09th March 2016
Teddy Boy attraction on Bishy Road
During much of the last century, one half of the premises now occupied by Trinacria on Bishopthorpe Road was a gentleman’s outfitters. In the 1920’s it was Tom Dixon, and then from the 1930’s until the mid 1960’s it was John Shillito Piercy. However many people will still remember Leeming & Salisbury, which lasted from the 1960’s until the late 1990’s. Although it was a very traditional shop, with high quality tailoring, it had a particular reputation for tailored Teddy Boy drapes.
Although the Teddy Boy style first appeared in the 1950’s in Britain, there was a particular revival in the 1980’s.
Kate Radley is here in the centre with Mr and Mr Salisbury in 1986
Kate Radley was the alteration hand at Leeming & Salisbury and worked at the shop for 21 years until it sadly closed down in the 1990’s. She told us about the Teddy Boy drapes: “Yes there were drainpipe trousers, really tight, and there were all different coloured jackets, hip length. They were very very smart, with creeper shoes – brothel creepers – with the very thick soles, and bootlace ties. Outfits weren’t off the peg, they were made to measure. ”
Jim Sotheran has told us that he and his friends used to buy all their Teddy Boy gear from Leeming & Salisbury, as they were the only one in York who stocked it, including George Cox shoes. Jim says: “He was a good tailor and very much respected by all the York Teddy Boys at the time.”
Jim Sotheran in one of his outfits in the late 1980’s
Leeming & Salisbury supplied many other requirements. Kate says: “I think the memorable things were race days, the amount of men that came without ties, and so they would dash back from the racecourse, fly into the shop and buy a tie. And we often said we should have had a stall down on the racecourse. Later we expanded into large men’s wear – kingsize. And that was good, because we were the only one around. We also did the waistcoats for the porters and people at Middlethorpe Hall, which were a brown livery with metal buttons, and we did uniforms for the Archbishop’s staff.”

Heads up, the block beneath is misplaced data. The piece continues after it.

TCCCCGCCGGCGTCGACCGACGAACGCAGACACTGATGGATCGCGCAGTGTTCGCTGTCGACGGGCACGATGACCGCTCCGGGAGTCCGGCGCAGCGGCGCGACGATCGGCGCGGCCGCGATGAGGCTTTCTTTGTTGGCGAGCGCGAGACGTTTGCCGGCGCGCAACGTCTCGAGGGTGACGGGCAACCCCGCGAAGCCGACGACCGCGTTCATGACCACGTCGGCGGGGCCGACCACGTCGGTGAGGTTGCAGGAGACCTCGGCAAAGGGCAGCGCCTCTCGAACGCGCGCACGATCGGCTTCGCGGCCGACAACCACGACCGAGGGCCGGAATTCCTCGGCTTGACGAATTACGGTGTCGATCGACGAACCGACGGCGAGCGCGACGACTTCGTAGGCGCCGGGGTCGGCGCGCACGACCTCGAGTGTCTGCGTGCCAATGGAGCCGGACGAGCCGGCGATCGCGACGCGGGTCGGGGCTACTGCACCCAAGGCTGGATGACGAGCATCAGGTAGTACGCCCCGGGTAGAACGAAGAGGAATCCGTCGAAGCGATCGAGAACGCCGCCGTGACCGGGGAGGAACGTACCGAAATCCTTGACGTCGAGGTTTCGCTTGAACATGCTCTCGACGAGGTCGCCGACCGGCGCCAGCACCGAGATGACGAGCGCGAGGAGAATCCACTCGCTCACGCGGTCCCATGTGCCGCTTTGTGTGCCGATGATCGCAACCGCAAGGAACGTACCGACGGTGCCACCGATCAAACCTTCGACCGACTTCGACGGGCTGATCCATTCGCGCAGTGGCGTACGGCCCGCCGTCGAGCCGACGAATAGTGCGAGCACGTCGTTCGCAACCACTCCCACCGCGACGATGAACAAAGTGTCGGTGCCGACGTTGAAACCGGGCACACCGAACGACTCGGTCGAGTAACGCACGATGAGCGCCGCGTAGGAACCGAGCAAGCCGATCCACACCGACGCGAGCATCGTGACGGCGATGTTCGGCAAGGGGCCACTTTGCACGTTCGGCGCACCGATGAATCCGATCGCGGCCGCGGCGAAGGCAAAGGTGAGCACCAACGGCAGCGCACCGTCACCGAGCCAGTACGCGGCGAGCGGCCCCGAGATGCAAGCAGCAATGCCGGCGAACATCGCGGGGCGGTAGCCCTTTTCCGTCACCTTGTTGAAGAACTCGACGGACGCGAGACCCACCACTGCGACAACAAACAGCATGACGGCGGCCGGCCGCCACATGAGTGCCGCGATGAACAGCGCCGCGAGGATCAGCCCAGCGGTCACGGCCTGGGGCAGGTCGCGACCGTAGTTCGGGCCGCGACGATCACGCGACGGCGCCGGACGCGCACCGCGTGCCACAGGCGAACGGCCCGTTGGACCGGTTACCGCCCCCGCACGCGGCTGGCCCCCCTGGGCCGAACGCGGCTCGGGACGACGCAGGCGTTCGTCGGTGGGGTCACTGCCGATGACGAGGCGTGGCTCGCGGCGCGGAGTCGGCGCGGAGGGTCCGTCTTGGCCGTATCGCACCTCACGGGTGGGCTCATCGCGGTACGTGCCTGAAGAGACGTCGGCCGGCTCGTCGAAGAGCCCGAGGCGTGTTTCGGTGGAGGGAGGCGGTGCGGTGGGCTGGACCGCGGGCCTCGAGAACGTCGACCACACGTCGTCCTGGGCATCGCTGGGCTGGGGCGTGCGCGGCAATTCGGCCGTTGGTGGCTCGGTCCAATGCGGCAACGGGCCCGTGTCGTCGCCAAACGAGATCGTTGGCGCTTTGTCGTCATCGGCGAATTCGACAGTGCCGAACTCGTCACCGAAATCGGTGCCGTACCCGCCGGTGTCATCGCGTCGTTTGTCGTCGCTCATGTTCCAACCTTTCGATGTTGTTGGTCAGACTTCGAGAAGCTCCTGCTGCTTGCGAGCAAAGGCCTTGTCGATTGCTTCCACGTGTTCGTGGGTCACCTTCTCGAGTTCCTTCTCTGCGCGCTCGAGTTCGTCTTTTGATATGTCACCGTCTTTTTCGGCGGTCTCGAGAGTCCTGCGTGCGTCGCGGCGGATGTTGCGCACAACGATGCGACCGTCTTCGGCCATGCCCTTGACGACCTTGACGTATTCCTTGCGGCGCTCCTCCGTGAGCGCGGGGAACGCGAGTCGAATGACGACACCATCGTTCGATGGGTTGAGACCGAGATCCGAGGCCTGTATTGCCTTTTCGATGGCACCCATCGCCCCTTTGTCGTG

Kate Radley in teddy boy outfit
The shop interior was very attractive, with beautiful wooden fittings. Laura told us about “lovely gloves, those knitted cotton layered ones, and socks, from wooden drawers under the glass counter. And I still have an old waterproof from there, hanging in the allotment shed for emergency showers.”
Rob remembers the shop window had a particular yellow celluloid film to limit damage from sunlight.
Beautiful interior of the shop
Mr Salisbury with Kate Radley on his retirement in 1996
Do you have any more memories or photographs of this or any other shops nearby? Please let us know by contacting 01904 466086 or email firstname.lastname@example.org.